Then John goes on to say that Jesus speaks with an authority he could never have, because Jesus has come from the kingdom of heaven. So when Jesus speaks, he is speaking for God and with God’s authority.

What’s more, John says, anyone who hears and accepts the teaching of Jesus is accepting the word of God and affirming its truthfulness. And John also affirms an idea we said yesterday was a central one in the Gospel of John – that believing in Jesus, accepting him as the Messiah and the Lord of your life – is the key to eternal life.

These are all important thoughts, but the one verse of this passage that seems especially important for us to keep in mind is what John the Baptist says in verse 30: “He must become greater; I must become less.”

This strikes me as a mantra all of us who follow Jesus should chant regularly. (Yes, I know, mantras are from the other religion, but work with me here.) The point is that true discipleship means allowing our identity apart from Jesus to fade away, while our identity as his followers takes over. With the passage of time and the process of sanctification going on in our hearts and minds, we become less and less concerned about our own opinions, and more and more concerned about the teachings of Jesus. We become less and less obsessed with advancing our own agendas, and more and more interested in advancing the work of the kingdom of God and the body of Christ in the world.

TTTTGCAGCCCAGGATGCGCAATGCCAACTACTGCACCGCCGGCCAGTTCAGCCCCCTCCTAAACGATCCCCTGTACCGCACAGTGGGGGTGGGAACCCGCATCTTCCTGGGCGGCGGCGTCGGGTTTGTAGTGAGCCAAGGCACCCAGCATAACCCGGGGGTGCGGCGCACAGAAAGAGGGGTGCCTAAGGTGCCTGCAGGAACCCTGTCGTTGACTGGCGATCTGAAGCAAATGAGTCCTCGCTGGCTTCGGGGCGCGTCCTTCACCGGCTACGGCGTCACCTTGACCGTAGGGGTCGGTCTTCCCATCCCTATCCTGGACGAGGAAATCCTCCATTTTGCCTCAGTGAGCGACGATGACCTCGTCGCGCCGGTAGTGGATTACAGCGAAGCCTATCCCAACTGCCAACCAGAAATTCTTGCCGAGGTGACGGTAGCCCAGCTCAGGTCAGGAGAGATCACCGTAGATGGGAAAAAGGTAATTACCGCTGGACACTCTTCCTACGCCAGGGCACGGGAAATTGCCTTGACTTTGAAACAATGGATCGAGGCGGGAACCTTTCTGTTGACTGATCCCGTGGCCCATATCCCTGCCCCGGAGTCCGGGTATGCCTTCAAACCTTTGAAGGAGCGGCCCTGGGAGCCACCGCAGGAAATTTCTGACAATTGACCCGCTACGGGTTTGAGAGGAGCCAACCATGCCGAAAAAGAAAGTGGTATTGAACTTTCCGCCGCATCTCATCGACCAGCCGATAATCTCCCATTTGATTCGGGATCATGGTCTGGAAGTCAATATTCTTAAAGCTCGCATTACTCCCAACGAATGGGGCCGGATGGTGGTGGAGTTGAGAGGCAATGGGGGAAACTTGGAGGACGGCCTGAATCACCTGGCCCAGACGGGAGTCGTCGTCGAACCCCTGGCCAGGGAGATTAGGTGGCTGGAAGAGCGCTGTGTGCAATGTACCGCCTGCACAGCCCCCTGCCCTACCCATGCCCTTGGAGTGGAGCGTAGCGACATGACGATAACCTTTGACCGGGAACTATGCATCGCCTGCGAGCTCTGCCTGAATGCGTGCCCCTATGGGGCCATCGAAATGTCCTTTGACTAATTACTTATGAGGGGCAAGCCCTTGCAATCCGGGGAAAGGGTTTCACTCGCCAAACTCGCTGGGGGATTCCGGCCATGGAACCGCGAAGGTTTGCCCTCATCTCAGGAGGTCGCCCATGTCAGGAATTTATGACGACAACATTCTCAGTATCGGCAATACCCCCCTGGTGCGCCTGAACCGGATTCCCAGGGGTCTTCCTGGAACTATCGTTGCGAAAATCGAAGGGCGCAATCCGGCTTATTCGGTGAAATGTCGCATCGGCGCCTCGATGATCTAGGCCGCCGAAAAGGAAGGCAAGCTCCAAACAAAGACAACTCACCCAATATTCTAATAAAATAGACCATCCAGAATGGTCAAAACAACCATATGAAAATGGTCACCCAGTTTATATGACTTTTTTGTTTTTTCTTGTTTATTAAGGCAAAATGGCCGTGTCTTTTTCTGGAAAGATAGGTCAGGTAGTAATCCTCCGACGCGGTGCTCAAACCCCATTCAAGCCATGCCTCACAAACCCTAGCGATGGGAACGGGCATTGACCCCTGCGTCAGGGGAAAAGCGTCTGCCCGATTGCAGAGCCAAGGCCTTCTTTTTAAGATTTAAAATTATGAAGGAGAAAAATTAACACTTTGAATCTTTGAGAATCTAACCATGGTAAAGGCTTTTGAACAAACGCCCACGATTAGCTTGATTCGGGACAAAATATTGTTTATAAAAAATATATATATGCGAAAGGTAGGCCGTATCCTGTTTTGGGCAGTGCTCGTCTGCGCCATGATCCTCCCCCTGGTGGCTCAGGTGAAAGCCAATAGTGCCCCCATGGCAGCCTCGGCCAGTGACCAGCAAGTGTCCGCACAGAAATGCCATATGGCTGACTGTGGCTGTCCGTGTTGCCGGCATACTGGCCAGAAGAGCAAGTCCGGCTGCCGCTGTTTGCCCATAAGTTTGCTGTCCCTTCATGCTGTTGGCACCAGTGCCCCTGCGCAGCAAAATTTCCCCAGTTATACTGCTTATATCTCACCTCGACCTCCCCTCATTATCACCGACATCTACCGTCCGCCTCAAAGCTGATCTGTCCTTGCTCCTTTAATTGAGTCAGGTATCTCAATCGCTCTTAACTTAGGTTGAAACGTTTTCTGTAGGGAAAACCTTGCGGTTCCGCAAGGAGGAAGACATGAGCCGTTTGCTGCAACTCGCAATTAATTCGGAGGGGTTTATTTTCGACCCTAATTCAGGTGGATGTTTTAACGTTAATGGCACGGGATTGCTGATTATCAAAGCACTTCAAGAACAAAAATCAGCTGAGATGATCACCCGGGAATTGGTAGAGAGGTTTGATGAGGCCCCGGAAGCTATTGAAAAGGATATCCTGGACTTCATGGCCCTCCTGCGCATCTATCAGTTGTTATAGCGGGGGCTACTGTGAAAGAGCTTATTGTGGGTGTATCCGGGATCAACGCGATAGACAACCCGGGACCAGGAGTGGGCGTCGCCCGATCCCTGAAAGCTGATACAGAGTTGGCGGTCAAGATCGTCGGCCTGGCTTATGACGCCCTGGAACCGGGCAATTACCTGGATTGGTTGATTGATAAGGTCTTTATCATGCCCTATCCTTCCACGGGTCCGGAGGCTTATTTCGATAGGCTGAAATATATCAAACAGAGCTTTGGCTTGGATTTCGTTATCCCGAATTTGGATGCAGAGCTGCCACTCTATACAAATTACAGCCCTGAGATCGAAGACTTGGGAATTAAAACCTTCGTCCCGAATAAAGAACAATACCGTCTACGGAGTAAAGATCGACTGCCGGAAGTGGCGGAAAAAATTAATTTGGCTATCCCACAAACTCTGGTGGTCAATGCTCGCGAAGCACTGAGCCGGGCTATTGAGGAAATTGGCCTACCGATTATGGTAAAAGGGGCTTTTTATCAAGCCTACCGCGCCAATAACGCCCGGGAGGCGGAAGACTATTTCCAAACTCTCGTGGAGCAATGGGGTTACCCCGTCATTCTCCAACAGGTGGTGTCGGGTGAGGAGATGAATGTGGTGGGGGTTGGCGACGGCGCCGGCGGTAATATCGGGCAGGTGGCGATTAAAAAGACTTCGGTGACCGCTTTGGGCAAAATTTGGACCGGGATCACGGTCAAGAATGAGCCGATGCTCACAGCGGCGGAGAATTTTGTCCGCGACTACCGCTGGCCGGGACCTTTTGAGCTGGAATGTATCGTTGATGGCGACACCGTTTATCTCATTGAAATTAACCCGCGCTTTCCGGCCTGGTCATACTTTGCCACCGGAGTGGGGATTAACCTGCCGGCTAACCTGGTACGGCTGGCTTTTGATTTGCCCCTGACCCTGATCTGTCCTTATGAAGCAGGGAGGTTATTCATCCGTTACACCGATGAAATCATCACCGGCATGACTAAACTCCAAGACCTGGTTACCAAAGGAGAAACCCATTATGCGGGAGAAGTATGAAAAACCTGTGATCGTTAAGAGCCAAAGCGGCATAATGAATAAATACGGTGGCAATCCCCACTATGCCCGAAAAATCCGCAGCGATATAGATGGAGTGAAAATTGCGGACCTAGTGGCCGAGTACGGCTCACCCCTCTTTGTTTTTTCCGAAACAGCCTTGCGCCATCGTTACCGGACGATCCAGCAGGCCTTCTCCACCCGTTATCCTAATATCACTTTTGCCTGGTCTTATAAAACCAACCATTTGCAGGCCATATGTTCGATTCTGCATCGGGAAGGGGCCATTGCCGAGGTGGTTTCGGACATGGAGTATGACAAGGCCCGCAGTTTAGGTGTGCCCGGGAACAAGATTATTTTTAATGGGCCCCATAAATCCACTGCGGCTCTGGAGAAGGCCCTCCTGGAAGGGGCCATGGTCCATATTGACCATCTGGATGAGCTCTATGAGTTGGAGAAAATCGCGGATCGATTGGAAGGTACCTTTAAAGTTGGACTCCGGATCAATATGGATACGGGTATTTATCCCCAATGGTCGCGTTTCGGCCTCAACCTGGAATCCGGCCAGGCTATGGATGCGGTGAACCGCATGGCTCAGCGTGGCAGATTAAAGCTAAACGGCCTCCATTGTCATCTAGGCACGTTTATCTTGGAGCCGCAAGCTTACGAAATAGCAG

This seems like a terrific passage for us to be thinking about during the season of Lent. I say that because the goal of this whole season is to be intentional about allowing this process to take place – the process of Jesus becoming greater and greater, while we become less and less. And for most of us, it requires some ‘intentionality,’ because our default tendency is toward self-promotion. So the challenge is to open ourselves more and more to the working of the Spirit, who can transform us in ways we could never transform ourselves.

Let’s pray. Lord, let your Spirit fall on us every day. And help us to open our hearts more and more to receive that Spirit, so that it can be at work within us, shaping and transforming us so that in our lives, Jesus becomes greater, and we become less. Amen.

Grace and Peace,

Henry

(The other readings for today are Psalms 105 and 148; Deuteronomy 10:12-22; and Hebrews 4:11-16.)